Marijuana Prohibition Targets Minorities In New Jersey – Weed Daily …

Among numerous other reasons, his unyieldingly anti-marijuana stance has made Governor Chris Christie the most unpopular state governor of any state, in the past twenty years. And whether he’s taking that title and just running with it (because, let’s face it, his legacy cannot be “fixed” at this point) or simply remains blissfully oblivious to the peoples’ perception of him, it’s been made clear time and time again that he takes no issue with acting against the wishes of the American people.

During his bid for presidency, Christie stated that he would enforce federal policies on the plant and products derived from it-a position that, again, is critically unpopular among voting Americans. Well over half of the country supports legalization of marijuana in some form-either medicinally or on a recreational basis. Current federal law dictates that marijuana is a Schedule One illicit substance. This classification is defined by a “lack of medicinal value,” and a “high likelihood of abuse.” This means that the country’s favorite plant is in the same classification as drugs like LSD and heroin.

Even the American League, a conservative group and also the largest of all veterans’ groups in the country, has been urging the Trump administration to reclassify and conduct medical research on the plant. In fact, marijuana is one of the few issues where it seems that conservatives and liberals can find some common ground upon.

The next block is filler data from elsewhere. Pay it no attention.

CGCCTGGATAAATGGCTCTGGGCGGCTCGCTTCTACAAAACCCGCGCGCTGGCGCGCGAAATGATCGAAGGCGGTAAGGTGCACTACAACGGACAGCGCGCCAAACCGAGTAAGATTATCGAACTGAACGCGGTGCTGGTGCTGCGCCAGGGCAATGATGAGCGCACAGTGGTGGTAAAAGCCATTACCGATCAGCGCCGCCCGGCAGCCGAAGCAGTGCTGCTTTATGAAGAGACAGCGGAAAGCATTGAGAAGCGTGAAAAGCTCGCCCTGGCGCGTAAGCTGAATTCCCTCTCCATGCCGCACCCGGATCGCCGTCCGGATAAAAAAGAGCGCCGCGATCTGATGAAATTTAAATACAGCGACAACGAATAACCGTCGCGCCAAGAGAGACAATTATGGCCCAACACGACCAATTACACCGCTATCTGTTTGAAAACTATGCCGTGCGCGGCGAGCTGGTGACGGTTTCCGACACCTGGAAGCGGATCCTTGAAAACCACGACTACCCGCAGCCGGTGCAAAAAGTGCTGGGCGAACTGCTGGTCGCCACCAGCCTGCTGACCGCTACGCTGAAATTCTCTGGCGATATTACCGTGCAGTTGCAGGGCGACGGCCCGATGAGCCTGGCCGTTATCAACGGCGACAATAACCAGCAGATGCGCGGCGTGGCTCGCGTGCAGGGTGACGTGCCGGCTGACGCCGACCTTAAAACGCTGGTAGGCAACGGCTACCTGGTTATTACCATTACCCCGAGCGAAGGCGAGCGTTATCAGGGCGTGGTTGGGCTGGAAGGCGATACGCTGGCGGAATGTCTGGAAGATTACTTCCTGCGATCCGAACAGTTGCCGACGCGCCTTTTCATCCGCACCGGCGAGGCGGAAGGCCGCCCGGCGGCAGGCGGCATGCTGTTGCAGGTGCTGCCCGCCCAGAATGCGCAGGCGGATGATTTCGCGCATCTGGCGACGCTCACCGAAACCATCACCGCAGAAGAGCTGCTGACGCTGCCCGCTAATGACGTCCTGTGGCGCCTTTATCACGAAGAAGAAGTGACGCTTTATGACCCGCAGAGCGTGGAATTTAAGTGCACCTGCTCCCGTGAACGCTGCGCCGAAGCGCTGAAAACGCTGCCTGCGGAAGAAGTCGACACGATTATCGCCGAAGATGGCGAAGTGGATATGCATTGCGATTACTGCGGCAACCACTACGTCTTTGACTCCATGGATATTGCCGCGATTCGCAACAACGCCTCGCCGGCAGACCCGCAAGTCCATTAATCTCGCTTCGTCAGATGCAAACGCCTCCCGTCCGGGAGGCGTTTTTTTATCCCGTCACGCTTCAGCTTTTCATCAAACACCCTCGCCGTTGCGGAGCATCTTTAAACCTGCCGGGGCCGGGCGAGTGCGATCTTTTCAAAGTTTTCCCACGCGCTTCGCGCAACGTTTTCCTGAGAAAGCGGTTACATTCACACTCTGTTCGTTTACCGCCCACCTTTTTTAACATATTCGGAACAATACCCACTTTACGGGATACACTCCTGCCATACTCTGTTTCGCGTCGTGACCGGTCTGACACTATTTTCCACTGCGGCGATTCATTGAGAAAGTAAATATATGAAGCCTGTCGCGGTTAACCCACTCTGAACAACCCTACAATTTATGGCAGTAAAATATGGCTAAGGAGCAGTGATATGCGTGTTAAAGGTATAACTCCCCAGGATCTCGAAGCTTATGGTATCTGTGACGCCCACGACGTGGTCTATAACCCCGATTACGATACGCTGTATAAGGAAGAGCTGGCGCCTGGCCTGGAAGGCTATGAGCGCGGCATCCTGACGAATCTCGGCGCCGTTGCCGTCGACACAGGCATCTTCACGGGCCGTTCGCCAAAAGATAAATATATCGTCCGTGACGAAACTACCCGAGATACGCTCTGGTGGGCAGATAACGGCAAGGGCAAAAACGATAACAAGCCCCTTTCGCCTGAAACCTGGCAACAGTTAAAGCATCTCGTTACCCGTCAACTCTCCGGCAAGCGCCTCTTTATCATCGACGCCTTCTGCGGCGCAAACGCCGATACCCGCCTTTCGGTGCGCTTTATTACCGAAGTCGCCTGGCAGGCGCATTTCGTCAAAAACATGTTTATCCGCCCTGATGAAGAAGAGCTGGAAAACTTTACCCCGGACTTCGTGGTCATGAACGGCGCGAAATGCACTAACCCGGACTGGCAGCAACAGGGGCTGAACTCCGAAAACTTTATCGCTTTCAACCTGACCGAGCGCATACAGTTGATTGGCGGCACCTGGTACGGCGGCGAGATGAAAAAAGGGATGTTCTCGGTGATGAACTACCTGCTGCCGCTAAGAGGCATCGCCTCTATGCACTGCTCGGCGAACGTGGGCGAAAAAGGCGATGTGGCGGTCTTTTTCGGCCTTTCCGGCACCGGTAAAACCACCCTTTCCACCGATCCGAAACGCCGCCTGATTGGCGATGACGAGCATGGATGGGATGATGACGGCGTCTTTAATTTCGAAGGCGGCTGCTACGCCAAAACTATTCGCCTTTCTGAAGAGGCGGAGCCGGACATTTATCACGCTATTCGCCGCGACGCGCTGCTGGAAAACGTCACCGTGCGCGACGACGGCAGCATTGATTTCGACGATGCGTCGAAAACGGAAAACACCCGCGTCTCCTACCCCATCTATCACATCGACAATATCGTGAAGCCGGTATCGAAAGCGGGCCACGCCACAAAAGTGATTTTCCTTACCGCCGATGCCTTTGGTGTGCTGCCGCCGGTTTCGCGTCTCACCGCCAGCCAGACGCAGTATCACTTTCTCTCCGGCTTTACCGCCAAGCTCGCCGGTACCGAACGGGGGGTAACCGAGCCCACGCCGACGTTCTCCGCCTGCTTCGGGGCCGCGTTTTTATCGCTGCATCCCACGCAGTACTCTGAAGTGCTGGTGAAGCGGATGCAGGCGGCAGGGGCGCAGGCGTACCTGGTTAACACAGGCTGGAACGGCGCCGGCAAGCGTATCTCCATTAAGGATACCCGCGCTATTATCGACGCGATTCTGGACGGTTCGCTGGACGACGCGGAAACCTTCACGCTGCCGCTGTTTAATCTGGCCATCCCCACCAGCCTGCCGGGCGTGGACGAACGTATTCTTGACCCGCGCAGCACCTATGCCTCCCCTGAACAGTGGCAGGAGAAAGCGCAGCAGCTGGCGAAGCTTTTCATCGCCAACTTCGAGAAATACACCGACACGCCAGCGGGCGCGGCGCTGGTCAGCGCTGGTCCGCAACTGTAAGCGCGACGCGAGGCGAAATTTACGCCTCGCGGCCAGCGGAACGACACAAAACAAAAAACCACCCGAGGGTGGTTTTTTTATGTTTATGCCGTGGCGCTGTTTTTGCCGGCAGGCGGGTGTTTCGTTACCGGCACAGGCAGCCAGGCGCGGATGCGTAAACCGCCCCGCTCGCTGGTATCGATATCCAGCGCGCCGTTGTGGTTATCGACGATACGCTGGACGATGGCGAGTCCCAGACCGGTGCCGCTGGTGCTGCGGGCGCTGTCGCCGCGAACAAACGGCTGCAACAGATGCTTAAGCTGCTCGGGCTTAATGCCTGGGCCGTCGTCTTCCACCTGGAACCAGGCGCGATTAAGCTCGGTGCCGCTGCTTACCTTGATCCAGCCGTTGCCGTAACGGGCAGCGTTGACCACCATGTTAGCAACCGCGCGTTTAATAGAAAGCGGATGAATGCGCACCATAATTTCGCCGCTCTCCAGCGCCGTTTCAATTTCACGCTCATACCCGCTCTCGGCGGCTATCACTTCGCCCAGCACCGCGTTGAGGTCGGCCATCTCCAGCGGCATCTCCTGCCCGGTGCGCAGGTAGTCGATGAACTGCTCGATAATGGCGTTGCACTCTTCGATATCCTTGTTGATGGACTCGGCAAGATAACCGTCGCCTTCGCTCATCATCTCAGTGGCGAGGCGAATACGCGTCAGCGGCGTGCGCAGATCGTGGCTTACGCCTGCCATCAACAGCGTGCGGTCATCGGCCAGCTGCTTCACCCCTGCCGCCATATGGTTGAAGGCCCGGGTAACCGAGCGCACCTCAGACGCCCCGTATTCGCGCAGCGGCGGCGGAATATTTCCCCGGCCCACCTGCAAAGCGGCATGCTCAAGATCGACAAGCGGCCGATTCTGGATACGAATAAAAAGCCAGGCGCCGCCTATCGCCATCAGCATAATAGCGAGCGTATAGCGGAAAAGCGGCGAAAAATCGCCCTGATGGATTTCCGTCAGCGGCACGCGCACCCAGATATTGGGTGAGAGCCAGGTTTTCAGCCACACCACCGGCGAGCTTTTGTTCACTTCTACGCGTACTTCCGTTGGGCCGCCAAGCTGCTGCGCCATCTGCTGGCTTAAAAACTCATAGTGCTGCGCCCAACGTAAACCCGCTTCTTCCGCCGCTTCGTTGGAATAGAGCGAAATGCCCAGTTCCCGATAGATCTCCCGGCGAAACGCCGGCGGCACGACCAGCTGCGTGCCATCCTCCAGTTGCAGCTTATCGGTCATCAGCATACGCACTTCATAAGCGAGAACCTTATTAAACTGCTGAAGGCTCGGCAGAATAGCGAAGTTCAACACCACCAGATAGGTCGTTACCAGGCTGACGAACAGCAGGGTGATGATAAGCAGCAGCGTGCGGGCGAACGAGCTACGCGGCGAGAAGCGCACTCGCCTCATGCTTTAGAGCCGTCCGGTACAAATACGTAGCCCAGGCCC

But in New Jersey, this information doesn’t seem to matter. Christie’s personal issues with marijuana are dramatically impacting communities and individuals within The Garden State. Since he has been denied the ability to go after pot on a federal level, it’s become his apparent mission to target those individuals whom he can effect-residents of New Jersey.

Every 22 minutes, state police make a marijuana possessions arrest. A report by the ACLU illustrates the steady rise of marijuana-related arrests since the year 2000, which have disproportionately impacted black communities.

Let’s take a look at 2013. In that year alone, marijuana arrests in New Jersey rose a staggering 26% from the number of arrests made in 2000. It was also during that year that racial disparity was noted at its highest, with black citizens being three times more likely to face arrest of marijuana than white folks. Nearly ninety percent of these arrests are of users, not traffickers and dealers who might pose an actual risk. Even the smallest amount of marijuana can have a New Jersey resident facing the maximum penalty.

These arrests drastically impact an individual’s future, as well. Removal of financial aid eligibility for students, loss of a job or driver’s license, a criminal record, about $1,300 in fines and even deportation of legal immigrants are but some of the results that can be seen after a person have been arrested for even a tiny amount of marijuana. Over the past ten years, over $1 billion in New Jersey tax dollars has been spent on enforcing this prohibition.

Perhaps the most alarming detail to be pulled from all of this is that Chris Christie now leads the Trump administration’s task force on handling the opioid addiction crisis that is taking lives all over the United States.

Now, imagine how much good that billion dollars could have done if it was spent on drug addiction rehabilitation and education, rather than arresting minorities over a joint.

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